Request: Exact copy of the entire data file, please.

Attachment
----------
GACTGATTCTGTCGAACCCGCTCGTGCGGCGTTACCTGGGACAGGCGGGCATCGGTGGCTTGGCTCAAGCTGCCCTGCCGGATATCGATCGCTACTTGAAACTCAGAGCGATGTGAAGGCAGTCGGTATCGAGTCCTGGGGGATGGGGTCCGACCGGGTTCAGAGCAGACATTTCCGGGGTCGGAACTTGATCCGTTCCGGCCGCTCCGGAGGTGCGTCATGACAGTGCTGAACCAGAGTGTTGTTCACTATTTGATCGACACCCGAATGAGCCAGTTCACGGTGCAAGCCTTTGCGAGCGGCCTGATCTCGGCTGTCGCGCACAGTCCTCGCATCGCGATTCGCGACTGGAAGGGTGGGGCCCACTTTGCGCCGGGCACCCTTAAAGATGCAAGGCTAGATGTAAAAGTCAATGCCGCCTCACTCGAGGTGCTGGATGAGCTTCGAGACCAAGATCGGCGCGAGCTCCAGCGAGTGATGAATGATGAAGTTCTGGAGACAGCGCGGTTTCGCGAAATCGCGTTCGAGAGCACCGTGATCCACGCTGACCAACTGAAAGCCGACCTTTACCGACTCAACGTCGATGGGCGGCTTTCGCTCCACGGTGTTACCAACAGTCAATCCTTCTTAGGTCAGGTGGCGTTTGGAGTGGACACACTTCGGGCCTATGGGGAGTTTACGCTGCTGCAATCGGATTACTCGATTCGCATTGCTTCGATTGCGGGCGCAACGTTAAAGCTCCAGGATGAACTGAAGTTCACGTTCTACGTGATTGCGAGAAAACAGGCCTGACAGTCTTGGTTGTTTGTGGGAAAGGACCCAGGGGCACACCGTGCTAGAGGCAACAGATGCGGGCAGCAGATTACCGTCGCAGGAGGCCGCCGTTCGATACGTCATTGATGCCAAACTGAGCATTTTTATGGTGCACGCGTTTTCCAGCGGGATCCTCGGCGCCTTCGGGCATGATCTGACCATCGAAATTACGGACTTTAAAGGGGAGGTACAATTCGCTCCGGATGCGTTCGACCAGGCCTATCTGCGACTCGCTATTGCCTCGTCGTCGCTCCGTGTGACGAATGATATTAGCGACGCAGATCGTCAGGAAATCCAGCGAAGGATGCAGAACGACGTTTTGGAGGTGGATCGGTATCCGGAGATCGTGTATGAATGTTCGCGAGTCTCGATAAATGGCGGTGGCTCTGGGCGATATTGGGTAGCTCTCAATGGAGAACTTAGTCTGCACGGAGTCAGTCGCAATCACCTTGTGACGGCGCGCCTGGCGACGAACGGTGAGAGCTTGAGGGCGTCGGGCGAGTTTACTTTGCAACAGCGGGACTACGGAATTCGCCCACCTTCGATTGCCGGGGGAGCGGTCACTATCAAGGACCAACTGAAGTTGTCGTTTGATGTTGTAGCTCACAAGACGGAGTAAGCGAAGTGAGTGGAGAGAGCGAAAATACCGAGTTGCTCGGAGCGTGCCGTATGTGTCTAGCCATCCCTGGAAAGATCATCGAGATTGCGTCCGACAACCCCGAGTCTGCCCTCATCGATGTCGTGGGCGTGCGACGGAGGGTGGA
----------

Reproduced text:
GACTGATTCTGTCGAACCCGCTCGTGCGGCGTTACCTGGGACAGGCGGGCATCGGTGGCTTGGCTCAAGCTGCCCTGCCGGATATCGATCGCTACTTGAAACTCAGAGCGATGTGAAGGCAGTCGGTATCGAGTCCTGGGGGATGGGGTCCGACCGGGTTCAGAGCAGACATTTCCGGGGTCGGAACTTGATCCGTTCCGGCCGCTCCGGAGGTGCGTCATGACAGTGCTGAACCAGAGTGTTGTTCACTATTTGATCGACACCCGAATGAGCCAGTTCACGGTGCAAGCCTTTGCGAGCGGCCTGATCTCGGCTGTCGCGCACAGTCCTCGCATCGCGATTCGCGACTGGAAGGGTGGGGCCCACTTTGCGCCGGGCACCCTTAAAGATGCAAGGCTAGATGTAAAAGTCAATGCCGCCTCACTCGAGGTGCTGGATGAGCTTCGAGACCAAGATCGGCGCGAGCTCCAGCGAGTGATGAATGATGAAGTTCTGGAGACAGCGCGGTTTCGCGAAATCGCGTTCGAGAGCACCGTGATCCACGCTGACCAACTGAAAGCCGACCTTTACCGACTCAACGTCGATGGGCGGCTTTCGCTCCACGGTGTTACCAACAGTCAATCCTTCTTAGGTCAGGTGGCGTTTGGAGTGGACACACTTCGGGCCTATGGGGAGTTTACGCTGCTGCAATCGGATTACTCGATTCGCATTGCTTCGATTGCGGGCGCAACGTTAAAGCTCCAGGATGAACTGAAGTTCACGTTCTACGTGATTGCGAGAAAACAGGCCTGACAGTCTTGGTTGTTTGTGGGAAAGGACCCAGGGGCACACCGTGCTAGAGGCAACAGATGCGGGCAGCAGATTACCGTCGCAGGAGGCCGCCGTTCGATACGTCATTGATGCCAAACTGAGCATTTTTATGGTGCACGCGTTTTCCAGCGGGATCCTCGGCGCCTTCGGGCATGATCTGACCATCGAAATTACGGACTTTAAAGGGGAGGTACAATTCGCTCCGGATGCGTTCGACCAGGCCTATCTGCGACTCGCTATTGCCTCGTCGTCGCTCCGTGTGACGAATGATATTAGCGACGCAGATCGTCAGGAAATCCAGCGAAGGATGCAGAACGACGTTTTGGAGGTGGATCGGTATCCGGAGATCGTGTATGAATGTTCGCGAGTCTCGATAAATGGCGGTGGCTCTGGGCGATATTGGGTAGCTCTCAATGGAGAACTTAGTCTGCACGGAGTCAGTCGCAATCACCTTGTGACGGCGCGCCTGGCGACGAACGGTGAGAGCTTGAGGGCGTCGGGCGAGTTTACTTTGCAACAGCGGGACTACGGAATTCGCCCACCTTCGATTGCCGGGGGAGCGGTCACTATCAAGGACCAACTGAAGTTGTCGTTTGATGTTGTAGCTCACAAGACGGAGTAAGCGAAGTGAGTGGAGAGAGCGAAAATACCGAGTTGCTCGGAGCGTGCCGTATGTGTCTAGCCATCCCTGGAAAGATCATCGAGATTGCGTCCGACAACCCCGAGTCTGCCCTCATCGATGTCGTGGGCGTGCGACGGAGGGTGGA